Who was the first computer programmer?

Like… the very first one. Ever.

Seems like it would be a simple question to answer, doesn't it? Alas, the history of computing is far more complex than it would seem at first blush.

Was it Ada Lovelace?

[Ada graphic + shot of note G]

The first answer that is typically given is that of Ada Lovelace.

Lovelace wrote, way back in 1843, a hypothetical algorithm for the Analytical Engine… earning her (in the eyes of many) the title of “First Computer Programmer.”

There are a few problems with this, however.

First, the computer in question (the Analytical Engine) didn't actually exist. Which means that Ada Lovelace never run said computer program. It was purely hypothetical.

The second issue that arises with dubbing Ada Lovelace as the first computer programmer… is that the computer in question (the Analytical Engine) was designed by Charles Babbage. During the course of the design, Babbage wrote programs that it could run. Which pre-dates Lovelace's work.

In other words: While Lovelace did something very cool and nerdy – and did so way back in the 1800's – she was not the first computer programmer. Neither did the computer exist, nor was the program she created ever run. And, even if we disregard that, the inventor of the machine itself (Babbage) would earn the title first.

Was it Charles Babbage?

[Babbage graphic + shot of computer]

Ok, then! Charles Babbage was the first computer programmer!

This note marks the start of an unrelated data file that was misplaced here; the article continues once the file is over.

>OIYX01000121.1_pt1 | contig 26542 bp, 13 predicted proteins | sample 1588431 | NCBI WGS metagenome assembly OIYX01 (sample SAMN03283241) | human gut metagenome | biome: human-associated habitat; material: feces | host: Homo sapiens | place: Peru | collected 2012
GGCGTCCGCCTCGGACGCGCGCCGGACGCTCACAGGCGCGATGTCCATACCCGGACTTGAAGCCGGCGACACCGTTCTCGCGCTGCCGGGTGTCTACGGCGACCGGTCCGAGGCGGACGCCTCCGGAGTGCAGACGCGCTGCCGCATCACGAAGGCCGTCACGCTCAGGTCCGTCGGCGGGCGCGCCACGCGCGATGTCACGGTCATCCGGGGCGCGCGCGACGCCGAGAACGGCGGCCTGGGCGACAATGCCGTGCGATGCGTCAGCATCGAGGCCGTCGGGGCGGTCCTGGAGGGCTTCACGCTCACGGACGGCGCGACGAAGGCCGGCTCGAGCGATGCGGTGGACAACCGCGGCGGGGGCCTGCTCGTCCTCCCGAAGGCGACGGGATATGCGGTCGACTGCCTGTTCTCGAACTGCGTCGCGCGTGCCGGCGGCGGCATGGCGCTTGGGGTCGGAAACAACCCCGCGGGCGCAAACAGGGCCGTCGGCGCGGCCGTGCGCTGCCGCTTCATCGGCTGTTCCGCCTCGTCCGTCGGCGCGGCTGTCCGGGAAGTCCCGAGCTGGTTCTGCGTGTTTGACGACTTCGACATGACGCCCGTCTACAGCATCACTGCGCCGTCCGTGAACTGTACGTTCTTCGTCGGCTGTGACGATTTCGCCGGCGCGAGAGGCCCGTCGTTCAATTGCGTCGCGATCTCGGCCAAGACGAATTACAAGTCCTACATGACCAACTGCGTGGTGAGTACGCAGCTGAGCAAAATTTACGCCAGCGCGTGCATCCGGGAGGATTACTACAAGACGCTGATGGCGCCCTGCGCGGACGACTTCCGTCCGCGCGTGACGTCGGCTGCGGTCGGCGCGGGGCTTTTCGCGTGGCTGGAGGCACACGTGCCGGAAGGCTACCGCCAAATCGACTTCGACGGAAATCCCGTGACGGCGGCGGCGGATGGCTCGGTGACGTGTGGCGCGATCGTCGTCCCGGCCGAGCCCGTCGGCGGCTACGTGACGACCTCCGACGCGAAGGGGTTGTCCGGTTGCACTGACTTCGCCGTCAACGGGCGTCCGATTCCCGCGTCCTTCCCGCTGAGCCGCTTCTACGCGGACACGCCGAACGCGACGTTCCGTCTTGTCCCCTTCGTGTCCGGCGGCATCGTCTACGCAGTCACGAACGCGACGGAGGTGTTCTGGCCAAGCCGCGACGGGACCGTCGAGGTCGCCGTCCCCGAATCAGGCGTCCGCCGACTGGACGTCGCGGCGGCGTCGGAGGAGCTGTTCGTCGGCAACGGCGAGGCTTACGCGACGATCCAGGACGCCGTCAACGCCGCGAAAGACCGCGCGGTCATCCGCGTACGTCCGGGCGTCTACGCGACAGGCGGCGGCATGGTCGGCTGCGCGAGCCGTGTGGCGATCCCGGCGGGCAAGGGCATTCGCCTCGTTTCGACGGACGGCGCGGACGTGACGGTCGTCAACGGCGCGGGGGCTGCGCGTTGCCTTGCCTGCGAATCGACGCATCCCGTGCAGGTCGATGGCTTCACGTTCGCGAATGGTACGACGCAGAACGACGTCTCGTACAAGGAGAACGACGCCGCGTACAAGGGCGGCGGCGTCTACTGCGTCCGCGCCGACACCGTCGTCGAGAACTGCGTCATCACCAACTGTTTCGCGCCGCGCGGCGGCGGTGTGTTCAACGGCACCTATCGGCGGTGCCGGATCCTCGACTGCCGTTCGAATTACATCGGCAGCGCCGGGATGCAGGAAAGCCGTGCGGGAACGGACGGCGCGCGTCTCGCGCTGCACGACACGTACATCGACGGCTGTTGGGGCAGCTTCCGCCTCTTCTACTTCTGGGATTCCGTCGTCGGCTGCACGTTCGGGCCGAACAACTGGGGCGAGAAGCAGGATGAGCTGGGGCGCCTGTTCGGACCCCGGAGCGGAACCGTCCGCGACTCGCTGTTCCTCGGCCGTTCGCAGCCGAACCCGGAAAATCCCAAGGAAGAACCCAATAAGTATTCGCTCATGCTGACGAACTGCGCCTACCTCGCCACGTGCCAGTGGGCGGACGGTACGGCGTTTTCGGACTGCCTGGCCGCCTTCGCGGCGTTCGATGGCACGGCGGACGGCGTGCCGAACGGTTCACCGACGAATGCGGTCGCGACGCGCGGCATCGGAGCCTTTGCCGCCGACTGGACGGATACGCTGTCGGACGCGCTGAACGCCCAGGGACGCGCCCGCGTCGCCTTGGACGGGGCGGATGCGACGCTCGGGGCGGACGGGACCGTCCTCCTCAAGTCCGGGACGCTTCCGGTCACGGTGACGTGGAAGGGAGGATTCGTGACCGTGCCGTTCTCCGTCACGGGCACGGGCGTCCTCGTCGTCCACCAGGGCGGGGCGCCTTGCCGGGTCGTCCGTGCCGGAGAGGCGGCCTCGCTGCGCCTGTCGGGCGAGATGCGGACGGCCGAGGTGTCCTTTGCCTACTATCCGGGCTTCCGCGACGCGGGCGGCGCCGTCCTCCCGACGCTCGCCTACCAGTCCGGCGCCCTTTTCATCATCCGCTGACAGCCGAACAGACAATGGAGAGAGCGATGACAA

Weeeeellllllll…

While Babbage, undeniably, created the designs for the worlds first digital computer that we would describe as “Turing Complete” – and he certainly designed algorithms to run on it – the computer was never actually built (at least not in his lifetime).

Which calls up the old question: If a tree falls in the forest, but nobody is around to hear it, does it make a sound?

If a person writes a computer program… but that computer program is never run (and the computer itself does not exist)… is taht person actually a computer programmer?

I mean. Babbage never, actually, programmed a computer.

So, while the contributions of Babbage to computing history are immense and, quite frankly, amazing… I'd have to say that no. Babbage was not the first computer programmer.

Was it Joseph Jacquard?

https://en.wikipedia.org/wiki/Jacquard_machine

[Jacquard graphic + shot of loom]

Was it Konrad Zuse?

Alan Turing

Was it the ENIAC Programmers?

Kay McNulty, Betty Jennings, Betty Snyder, Marlyn Meltzer, Fran Bilas, and Ruth Lichterman

http://www.columbia.edu/cu/computinghistory/eniac.html

Was it the ENIAC Design Team?

https://en.wikipedia.org/wiki/ENIAC#:~:text=Although%20ENIAC%20was%20designed%20and,feasibility%20of%20the%20thermonuclear%20weapon.

So who was it?!


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